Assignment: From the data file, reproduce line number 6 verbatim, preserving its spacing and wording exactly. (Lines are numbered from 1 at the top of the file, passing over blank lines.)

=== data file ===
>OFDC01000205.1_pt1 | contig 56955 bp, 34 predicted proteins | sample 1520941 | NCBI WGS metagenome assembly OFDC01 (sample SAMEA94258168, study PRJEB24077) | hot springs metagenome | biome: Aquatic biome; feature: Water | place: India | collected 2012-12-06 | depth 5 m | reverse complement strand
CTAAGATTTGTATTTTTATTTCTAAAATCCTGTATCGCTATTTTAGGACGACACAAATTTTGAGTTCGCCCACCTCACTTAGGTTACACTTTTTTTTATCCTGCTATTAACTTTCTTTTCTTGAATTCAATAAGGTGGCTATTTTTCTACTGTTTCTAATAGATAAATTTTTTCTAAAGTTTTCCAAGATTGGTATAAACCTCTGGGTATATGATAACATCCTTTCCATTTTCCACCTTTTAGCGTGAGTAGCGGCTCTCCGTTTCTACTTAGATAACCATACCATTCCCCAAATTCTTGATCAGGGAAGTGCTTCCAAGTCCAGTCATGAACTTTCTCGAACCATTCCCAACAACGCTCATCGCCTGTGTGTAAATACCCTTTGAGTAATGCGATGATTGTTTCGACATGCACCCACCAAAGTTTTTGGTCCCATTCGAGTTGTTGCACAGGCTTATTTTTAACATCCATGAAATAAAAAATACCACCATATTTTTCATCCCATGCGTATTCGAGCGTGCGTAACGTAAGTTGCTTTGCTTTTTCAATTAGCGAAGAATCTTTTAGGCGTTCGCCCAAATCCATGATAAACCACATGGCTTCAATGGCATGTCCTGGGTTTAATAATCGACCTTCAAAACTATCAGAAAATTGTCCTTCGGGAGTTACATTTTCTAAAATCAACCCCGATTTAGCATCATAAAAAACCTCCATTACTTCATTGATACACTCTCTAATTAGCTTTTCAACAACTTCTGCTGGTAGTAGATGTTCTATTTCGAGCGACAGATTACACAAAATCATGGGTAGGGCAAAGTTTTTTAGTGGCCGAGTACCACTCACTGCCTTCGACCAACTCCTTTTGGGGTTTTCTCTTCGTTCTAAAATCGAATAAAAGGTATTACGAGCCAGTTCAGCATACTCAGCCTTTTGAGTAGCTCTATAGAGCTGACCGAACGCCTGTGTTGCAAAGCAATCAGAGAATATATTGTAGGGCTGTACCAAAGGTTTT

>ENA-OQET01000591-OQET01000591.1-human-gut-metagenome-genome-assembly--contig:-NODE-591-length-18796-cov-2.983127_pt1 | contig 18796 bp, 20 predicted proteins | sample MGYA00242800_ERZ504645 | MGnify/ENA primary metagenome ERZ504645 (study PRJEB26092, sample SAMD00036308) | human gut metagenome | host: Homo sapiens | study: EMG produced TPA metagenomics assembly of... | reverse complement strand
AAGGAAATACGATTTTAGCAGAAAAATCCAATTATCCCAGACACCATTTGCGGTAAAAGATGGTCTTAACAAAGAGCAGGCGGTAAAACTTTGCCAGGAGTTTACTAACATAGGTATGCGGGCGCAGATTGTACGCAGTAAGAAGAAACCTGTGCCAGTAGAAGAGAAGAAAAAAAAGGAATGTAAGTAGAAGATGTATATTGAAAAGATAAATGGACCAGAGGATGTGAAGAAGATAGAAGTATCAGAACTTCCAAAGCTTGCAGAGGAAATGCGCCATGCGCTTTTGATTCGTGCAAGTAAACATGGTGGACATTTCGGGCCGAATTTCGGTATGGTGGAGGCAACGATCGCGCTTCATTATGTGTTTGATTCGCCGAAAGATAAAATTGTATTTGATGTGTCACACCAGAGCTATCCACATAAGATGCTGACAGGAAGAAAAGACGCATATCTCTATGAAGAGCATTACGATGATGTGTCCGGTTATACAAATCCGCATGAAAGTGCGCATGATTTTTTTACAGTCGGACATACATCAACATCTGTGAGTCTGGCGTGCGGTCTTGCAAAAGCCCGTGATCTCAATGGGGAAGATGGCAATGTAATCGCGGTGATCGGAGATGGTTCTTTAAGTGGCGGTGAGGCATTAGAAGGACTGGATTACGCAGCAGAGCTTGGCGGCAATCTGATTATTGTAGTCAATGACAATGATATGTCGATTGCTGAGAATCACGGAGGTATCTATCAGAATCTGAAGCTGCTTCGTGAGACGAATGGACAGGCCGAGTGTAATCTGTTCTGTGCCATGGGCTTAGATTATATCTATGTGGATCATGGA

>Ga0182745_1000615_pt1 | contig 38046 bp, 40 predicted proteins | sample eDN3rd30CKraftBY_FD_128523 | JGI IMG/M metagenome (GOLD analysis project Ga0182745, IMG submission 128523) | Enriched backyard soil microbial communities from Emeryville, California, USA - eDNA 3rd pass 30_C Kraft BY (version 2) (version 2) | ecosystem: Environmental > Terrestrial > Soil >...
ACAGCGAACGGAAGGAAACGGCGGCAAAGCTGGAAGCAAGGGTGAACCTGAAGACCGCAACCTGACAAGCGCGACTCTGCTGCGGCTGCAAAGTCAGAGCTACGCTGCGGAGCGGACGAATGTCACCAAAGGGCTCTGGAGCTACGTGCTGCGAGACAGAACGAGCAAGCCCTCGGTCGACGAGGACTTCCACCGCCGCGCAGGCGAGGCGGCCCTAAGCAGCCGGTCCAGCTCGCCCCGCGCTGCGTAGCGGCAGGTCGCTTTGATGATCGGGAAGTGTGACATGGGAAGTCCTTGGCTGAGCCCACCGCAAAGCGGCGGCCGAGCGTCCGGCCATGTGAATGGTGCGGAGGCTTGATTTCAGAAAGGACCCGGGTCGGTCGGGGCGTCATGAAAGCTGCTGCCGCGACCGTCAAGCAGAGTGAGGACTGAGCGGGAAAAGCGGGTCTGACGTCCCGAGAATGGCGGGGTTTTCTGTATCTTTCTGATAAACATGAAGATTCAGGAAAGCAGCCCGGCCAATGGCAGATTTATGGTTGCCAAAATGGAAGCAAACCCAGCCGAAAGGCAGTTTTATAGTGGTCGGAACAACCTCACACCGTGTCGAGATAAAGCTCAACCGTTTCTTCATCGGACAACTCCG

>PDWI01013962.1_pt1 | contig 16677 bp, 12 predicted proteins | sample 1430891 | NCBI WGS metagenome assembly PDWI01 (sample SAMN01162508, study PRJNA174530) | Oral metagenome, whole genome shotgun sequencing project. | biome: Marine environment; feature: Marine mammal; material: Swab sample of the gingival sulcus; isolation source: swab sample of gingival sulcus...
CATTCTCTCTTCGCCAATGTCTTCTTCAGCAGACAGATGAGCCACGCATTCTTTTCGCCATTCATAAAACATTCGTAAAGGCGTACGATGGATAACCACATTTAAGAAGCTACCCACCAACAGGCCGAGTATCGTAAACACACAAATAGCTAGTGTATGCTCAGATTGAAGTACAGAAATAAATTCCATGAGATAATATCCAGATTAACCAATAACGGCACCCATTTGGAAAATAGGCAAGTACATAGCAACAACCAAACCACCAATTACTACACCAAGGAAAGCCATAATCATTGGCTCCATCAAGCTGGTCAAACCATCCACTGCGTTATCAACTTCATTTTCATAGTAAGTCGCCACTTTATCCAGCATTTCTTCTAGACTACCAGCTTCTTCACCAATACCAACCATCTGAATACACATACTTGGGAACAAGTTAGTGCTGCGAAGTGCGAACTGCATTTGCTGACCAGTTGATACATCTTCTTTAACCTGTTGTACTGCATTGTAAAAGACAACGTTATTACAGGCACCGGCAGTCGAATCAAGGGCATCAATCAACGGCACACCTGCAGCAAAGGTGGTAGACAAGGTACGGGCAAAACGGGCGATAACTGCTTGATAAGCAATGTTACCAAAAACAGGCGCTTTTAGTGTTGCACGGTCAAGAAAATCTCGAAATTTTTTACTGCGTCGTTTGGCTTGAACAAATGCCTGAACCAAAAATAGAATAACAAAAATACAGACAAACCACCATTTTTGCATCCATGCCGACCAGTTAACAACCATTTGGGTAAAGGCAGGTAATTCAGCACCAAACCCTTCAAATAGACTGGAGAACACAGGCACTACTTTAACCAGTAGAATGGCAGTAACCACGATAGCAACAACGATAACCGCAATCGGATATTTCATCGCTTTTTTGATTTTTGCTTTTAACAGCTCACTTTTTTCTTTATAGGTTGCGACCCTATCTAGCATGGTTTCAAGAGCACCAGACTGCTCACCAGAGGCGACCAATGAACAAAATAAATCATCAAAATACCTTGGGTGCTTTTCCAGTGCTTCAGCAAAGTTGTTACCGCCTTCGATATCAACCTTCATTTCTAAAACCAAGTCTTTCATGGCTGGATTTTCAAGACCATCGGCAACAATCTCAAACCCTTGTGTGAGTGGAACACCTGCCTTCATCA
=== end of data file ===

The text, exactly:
ACAGCGAACGGAAGGAAACGGCGGCAAAGCTGGAAGCAAGGGTGAACCTGAAGACCGCAACCTGACAAGCGCGACTCTGCTGCGGCTGCAAAGTCAGAGCTACGCTGCGGAGCGGACGAATGTCACCAAAGGGCTCTGGAGCTACGTGCTGCGAGACAGAACGAGCAAGCCCTCGGTCGACGAGGACTTCCACCGCCGCGCAGGCGAGGCGGCCCTAAGCAGCCGGTCCAGCTCGCCCCGCGCTGCGTAGCGGCAGGTCGCTTTGATGATCGGGAAGTGTGACATGGGAAGTCCTTGGCTGAGCCCACCGCAAAGCGGCGGCCGAGCGTCCGGCCATGTGAATGGTGCGGAGGCTTGATTTCAGAAAGGACCCGGGTCGGTCGGGGCGTCATGAAAGCTGCTGCCGCGACCGTCAAGCAGAGTGAGGACTGAGCGGGAAAAGCGGGTCTGACGTCCCGAGAATGGCGGGGTTTTCTGTATCTTTCTGATAAACATGAAGATTCAGGAAAGCAGCCCGGCCAATGGCAGATTTATGGTTGCCAAAATGGAAGCAAACCCAGCCGAAAGGCAGTTTTATAGTGGTCGGAACAACCTCACACCGTGTCGAGATAAAGCTCAACCGTTTCTTCATCGGACAACTCCG